Seb Coe pushes bid for 2017 track worlds
LONDON -- Sebastian Coe has spent the past eight years spearheading London's winning bid and preparations for the 2012 Olympics. Now he's devoting himself to another London bid for a high-profile sports event -- one especially close to his heart.
"If you'd said to me five or six years ago that I would be involved in another bid, I would have responded I think you might need to put me in a white coat and sit me quietly in a corner of a room," Coe said in an interview with The Associated Press.
"I never envisioned doing this."
Yet the former middle-distance running great is just as passionate about this new project as he is about the Olympics, maybe even more so.
Coe is one of the key figures behind London's campaign to host the 2017 world track and field championships, an event that would be held in the Olympic Stadium and deliver on his promise to deliver a lasting legacy for the sport in Britain.
"Personally it's important for me because it's my sport," Coe said. "It's almost defined my life. ... It's the sport that's given me everything. You can take the boy out of track and field but you can never take track and field out of the boy."
London is competing against Doha, Qatar, for track's showcase event. The International Association of Athletics Federations will select the host city in a vote of its 27-member council in Monaco on Nov. 11.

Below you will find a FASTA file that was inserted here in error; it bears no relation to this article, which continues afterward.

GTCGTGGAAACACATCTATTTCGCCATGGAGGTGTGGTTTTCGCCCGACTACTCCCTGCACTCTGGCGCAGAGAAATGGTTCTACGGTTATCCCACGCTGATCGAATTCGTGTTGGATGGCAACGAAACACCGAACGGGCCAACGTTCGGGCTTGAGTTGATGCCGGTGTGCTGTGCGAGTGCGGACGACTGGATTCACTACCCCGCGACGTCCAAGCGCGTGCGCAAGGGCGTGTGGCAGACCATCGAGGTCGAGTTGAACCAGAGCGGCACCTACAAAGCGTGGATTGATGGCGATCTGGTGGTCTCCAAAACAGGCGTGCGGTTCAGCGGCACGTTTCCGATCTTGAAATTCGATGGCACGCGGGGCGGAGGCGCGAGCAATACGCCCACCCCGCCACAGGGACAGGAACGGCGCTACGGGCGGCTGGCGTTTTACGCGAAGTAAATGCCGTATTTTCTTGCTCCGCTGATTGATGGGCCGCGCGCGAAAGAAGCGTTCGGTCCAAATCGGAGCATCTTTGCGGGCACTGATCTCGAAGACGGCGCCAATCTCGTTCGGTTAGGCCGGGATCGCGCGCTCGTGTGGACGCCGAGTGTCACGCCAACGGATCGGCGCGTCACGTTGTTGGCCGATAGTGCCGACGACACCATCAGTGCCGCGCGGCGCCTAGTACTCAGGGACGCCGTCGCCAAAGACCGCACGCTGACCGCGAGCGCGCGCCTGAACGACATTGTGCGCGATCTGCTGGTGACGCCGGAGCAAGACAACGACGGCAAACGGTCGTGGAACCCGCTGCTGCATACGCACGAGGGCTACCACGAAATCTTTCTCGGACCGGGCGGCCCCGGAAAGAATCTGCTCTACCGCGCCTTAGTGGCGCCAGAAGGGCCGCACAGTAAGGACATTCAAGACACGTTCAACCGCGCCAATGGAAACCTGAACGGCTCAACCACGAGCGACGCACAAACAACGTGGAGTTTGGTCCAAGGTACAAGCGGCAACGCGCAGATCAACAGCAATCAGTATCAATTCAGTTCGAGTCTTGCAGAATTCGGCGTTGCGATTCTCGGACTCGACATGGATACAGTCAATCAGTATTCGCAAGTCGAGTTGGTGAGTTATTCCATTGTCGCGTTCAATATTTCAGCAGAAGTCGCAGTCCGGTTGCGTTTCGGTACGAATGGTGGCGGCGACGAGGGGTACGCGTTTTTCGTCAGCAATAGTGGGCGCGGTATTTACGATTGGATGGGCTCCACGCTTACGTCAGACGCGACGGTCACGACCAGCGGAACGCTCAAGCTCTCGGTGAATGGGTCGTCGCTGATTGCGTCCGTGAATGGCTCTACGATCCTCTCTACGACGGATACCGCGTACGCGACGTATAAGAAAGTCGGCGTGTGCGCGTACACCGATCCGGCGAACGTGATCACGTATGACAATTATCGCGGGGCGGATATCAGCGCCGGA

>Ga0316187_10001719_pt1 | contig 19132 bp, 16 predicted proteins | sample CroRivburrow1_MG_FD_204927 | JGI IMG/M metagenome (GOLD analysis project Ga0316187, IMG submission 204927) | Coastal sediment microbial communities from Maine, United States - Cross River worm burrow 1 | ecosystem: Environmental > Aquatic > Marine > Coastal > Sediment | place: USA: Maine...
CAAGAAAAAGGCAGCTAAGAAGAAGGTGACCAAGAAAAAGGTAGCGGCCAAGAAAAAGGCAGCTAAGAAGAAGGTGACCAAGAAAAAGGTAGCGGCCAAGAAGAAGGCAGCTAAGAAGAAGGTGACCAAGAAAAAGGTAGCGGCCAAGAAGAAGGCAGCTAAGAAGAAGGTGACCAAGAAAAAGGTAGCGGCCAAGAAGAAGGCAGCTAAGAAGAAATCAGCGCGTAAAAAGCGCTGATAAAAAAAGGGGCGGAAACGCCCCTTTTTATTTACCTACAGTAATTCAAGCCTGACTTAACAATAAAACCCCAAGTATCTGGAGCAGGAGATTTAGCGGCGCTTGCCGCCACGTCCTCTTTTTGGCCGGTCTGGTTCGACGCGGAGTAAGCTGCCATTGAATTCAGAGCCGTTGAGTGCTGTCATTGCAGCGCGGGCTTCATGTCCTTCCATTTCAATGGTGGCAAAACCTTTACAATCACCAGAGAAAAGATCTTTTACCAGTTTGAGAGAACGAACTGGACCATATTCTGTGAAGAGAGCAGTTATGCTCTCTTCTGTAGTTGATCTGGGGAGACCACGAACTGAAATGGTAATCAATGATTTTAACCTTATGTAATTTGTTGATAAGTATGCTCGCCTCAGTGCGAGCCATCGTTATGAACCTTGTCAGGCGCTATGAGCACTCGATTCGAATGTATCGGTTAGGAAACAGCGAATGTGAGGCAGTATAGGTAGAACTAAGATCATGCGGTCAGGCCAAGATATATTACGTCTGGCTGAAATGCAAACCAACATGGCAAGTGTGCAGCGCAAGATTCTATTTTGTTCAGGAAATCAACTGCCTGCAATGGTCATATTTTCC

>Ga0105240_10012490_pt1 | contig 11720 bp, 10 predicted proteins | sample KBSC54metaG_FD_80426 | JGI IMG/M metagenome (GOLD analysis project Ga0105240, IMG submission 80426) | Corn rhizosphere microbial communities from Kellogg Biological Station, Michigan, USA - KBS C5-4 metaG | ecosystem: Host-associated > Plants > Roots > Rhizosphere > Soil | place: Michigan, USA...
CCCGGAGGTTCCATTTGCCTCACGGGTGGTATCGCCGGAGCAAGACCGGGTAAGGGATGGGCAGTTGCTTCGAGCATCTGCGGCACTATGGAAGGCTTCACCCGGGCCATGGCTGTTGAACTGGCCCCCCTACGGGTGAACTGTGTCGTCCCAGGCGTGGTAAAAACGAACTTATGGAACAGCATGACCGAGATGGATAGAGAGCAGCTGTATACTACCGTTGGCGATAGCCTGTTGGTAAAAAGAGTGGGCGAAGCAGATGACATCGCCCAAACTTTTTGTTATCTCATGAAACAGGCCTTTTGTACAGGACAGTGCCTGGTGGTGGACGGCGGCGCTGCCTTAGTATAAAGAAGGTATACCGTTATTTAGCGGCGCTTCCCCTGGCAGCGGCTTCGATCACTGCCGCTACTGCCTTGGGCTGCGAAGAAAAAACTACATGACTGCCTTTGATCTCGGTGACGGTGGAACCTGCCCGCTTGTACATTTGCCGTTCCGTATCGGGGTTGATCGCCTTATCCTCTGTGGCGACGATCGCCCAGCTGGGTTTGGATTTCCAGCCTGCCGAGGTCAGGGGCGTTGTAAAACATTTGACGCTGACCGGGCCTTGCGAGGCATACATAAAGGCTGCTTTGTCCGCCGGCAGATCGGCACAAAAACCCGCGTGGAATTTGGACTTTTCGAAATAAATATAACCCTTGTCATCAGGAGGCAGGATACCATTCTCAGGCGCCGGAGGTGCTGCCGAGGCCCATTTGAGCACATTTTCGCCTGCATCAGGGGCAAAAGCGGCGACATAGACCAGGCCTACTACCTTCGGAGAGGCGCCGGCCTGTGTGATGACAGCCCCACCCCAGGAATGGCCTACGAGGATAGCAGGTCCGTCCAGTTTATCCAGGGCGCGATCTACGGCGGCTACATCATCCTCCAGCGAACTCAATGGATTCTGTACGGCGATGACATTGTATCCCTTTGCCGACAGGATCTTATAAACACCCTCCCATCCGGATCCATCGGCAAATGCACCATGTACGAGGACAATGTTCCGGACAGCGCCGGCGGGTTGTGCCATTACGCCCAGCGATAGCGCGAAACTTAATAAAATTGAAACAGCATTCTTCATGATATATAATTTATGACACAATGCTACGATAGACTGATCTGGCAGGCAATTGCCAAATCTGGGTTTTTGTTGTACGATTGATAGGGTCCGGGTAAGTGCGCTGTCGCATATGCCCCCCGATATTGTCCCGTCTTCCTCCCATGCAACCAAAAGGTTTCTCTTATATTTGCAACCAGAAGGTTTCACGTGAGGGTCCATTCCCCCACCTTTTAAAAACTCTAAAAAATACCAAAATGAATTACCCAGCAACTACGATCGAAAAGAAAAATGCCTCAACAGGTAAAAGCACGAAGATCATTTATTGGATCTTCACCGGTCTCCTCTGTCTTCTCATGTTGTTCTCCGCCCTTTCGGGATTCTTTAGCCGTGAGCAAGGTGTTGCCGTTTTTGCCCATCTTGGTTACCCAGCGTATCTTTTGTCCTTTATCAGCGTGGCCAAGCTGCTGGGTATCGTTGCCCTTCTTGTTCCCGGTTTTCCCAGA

Coe was re-elected in August as an IAAF vice president and will be among the voters.
"I was very clear when I stood for the vice presidency of the IAAF that I'm committing myself for my remaining productive days, among other things, mainly to that sport," he said.
Coe, a two-time Olympic gold medalist in the 1,500 meters, led the bid that culminated in London's victory over Paris, Madrid, New York and Moscow in the IOC vote in Singapore in 2005 for the 2012 Games. In his speech before the vote, he stressed that the Olympic Stadium would remain as a long-term facility for track and field.
"It's important that we are able to properly utilize an extraordinary investment in the sport of track and field in this country," said Coe, who is chairman of London's Olympic organizing committee. "I can't think of any other country in the world where that investment in track and field infrastructure has been made in the last decade."
London's world championships hopes have been burned in the past. The city was awarded the 2005 worlds but was forced to renounce the event when plans to build a new stadium in the Pickett's Lock area were scrapped. Plans to bid for the 2015 championships were dropped amid uncertainty over the future of the Olympic Stadium.
"The fact that we haven't staged a major championship before -- it just doesn't feel right," Coe said. "Track and field is deep in the DNA of us as a nation. It's important for us to be able to showcase our sport and our history.
"We've been limited in our ambitions because the infrastructure was not available. Now we're not limited. We have a stadium. It's in place. It is state of the art."